On Sunday morning, me and the family took a brief trip into Greenpoint to pick up some gardening supplies and to stroll. I lived in Greenpoint for six pre-kid years and I still love it there, though I don’t find many chances to make it back to ye olde neighborhood.
When I called it home, Greenpoint struck me as having the exact amount of artsy-ness that Williamsburg aspired to while being a tad more real, for lack of a better word. For one thing, Greenpoint never needed to “recover” in the way that Williamsburg did, since it had a well-entrenched middle class that never left in bad old days of the 1970s and 1980s. On top of that, it seemed like the artists in Greenpoint actually had jobs and weren’t being held aloft by trust funds. This was provincial prejudice I’m sure, because it still wasn’t hard to find a wealthy dilettante among the populace, someone who seemed to be dabbling in bohemia until Dad’s Law Firm came calling. These folks tended to be the ones most into juvenalia like kickball tournaments and organized games of manhunt, since they had the idle time and total lack of worries necessary to waste in such pointless pursuits.
As I said, we were strolling through Greenpoint, on Nassau Street near Lorimer, where McCarren Park ends. Ahead of us, I saw a twenty-something swinging from scaffolding like it was a jungle gym. At a certain age and in a certain mood, I could have found this kind of thing is cute. In fact, I’m sure I’ve done the same at some point in my life, though I’m also sure I haven’t done so since college. To mid-30s Dad Me, it just struck me as juvenile, embodying the worst aspect of all the dumb infantile things people think of when they now think of Brooklyn. My mind voiced a judgmental Really?, but I said nothing out loud.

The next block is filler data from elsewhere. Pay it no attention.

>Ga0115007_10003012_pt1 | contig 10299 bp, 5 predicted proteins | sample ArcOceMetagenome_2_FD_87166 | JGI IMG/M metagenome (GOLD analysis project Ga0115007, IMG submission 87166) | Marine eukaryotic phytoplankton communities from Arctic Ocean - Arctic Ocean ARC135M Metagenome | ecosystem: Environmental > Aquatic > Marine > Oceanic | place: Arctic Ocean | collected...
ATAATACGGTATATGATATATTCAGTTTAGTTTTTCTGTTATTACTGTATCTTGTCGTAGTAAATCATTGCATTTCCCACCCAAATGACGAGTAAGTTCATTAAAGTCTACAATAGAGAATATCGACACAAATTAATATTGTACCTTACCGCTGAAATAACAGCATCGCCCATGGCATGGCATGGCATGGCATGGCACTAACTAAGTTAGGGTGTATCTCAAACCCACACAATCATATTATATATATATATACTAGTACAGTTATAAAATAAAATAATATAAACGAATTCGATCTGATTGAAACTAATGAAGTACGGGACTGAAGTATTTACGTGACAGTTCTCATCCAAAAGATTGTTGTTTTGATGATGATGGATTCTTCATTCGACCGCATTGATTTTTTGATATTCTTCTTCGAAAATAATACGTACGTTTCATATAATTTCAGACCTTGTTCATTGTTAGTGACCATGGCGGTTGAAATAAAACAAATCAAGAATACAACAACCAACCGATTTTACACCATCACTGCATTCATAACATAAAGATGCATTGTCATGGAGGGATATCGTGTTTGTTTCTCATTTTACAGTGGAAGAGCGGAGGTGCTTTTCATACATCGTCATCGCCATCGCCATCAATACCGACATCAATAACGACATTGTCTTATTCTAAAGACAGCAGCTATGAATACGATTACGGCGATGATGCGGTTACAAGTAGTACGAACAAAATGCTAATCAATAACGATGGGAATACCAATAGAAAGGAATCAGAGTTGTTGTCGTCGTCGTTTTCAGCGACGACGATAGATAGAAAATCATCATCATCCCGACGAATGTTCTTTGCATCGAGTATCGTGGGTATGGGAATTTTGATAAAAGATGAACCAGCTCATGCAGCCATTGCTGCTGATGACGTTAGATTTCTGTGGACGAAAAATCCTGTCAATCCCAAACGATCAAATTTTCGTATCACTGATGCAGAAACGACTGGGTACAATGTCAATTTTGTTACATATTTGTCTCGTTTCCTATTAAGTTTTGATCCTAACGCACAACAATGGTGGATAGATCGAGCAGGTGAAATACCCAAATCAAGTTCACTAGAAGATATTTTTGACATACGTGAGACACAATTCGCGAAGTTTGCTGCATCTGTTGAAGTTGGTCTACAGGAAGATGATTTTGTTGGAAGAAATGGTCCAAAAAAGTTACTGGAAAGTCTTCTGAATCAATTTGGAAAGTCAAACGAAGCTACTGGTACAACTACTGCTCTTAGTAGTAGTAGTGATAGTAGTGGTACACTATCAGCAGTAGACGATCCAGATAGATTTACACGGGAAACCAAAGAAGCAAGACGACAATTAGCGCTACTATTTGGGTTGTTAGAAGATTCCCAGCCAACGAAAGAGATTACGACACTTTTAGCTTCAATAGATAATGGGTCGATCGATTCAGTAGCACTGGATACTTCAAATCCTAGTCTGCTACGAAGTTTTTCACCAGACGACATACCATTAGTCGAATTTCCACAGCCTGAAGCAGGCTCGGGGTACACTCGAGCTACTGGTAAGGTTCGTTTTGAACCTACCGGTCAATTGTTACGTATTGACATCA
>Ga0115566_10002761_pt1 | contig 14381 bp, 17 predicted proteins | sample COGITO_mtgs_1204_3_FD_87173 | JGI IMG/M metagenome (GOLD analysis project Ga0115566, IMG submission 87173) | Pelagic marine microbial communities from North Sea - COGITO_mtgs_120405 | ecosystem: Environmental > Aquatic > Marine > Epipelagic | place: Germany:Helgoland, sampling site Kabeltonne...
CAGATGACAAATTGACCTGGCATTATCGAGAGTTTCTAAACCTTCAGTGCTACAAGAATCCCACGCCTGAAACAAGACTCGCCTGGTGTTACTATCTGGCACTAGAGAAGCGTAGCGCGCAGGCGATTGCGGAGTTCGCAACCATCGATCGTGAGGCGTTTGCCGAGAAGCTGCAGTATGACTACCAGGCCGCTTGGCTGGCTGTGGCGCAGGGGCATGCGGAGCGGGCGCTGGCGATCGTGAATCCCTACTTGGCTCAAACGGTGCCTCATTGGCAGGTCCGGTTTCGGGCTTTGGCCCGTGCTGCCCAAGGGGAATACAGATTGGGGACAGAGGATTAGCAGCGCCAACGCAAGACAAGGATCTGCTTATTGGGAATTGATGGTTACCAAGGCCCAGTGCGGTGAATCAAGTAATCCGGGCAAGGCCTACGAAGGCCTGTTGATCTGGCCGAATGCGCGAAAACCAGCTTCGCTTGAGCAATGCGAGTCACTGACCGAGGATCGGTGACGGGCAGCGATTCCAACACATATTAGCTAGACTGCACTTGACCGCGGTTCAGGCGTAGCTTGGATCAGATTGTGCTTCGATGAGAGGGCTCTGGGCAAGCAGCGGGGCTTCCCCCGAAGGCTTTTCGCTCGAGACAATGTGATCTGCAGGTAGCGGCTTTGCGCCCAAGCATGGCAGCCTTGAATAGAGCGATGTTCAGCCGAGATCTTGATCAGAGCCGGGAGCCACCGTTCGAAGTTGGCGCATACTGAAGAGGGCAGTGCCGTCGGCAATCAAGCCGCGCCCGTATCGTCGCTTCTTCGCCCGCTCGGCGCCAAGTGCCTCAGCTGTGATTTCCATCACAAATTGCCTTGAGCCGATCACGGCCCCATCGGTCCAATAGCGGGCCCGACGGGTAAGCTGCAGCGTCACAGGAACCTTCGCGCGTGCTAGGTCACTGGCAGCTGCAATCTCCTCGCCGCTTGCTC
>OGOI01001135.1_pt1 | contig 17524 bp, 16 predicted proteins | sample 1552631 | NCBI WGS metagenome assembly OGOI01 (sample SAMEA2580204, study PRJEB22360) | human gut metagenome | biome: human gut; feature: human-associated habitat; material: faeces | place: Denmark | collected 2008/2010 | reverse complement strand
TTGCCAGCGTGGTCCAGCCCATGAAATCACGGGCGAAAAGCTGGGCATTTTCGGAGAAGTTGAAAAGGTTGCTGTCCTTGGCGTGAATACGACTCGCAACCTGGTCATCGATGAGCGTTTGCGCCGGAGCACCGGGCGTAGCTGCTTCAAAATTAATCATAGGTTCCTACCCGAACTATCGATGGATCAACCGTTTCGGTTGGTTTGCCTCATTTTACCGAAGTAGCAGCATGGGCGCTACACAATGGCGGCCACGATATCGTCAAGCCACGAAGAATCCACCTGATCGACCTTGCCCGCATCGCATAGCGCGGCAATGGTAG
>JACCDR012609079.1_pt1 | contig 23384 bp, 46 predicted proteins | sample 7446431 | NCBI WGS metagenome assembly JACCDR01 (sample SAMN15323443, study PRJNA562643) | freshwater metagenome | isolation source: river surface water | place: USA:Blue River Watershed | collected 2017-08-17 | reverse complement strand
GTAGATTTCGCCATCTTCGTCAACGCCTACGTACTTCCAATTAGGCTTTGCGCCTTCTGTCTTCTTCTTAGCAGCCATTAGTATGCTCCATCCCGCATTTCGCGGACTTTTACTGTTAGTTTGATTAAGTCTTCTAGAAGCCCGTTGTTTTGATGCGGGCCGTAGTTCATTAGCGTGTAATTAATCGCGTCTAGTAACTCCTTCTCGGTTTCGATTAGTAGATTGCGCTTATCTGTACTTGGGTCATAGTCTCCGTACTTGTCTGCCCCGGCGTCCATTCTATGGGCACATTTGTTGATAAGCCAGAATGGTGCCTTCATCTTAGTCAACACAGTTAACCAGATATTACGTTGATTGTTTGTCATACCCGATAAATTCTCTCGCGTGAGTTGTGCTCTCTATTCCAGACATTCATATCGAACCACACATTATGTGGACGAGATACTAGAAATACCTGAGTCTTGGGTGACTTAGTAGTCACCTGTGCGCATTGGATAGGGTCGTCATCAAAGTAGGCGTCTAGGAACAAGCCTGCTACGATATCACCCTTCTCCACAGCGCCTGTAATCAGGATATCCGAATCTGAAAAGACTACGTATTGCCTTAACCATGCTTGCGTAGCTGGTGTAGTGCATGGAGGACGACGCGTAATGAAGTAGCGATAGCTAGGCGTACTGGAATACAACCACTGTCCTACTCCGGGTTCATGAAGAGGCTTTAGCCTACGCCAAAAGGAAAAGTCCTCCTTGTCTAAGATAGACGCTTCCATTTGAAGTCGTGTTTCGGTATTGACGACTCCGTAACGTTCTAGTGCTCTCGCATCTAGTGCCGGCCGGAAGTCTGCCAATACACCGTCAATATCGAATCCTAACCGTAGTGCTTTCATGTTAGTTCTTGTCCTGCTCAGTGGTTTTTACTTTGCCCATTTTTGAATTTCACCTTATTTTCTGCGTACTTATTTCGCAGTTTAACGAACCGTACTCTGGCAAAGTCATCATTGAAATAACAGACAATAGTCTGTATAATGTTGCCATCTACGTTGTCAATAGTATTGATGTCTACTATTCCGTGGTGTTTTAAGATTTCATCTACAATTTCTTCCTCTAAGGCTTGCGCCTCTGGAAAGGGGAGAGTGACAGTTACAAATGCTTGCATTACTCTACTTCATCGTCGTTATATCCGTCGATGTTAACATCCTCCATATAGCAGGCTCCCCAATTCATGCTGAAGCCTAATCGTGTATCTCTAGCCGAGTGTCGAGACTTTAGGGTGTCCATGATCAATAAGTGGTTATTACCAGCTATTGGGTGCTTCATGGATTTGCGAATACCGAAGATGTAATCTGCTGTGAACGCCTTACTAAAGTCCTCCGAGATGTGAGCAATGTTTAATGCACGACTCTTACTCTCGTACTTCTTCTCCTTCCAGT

My daughter was less guarded. Our corner of Queens holds very few hipsters, and this was not a specimen she’d encountered before. “Why is that GROWN UP swinging like that?” she asked, very loudly. I saw this guy as a kid, because that’s how he was behaving, but to my child, everyone over the age of 10 is a Grown Up, and this was conduct unbecoming a Grown Up. The Swinger abruptly stopped, somewhat embarrassed, and continued on his way, as did we.
“Grown ups shouldn’t be acting like that,” my daughter said, again very loudly and slightly annoyed, as we passed by The Swinger.
“I agree,” I said, and I felt confident that I’d already given her enough information to tell the Real Grown Ups from the fake ones.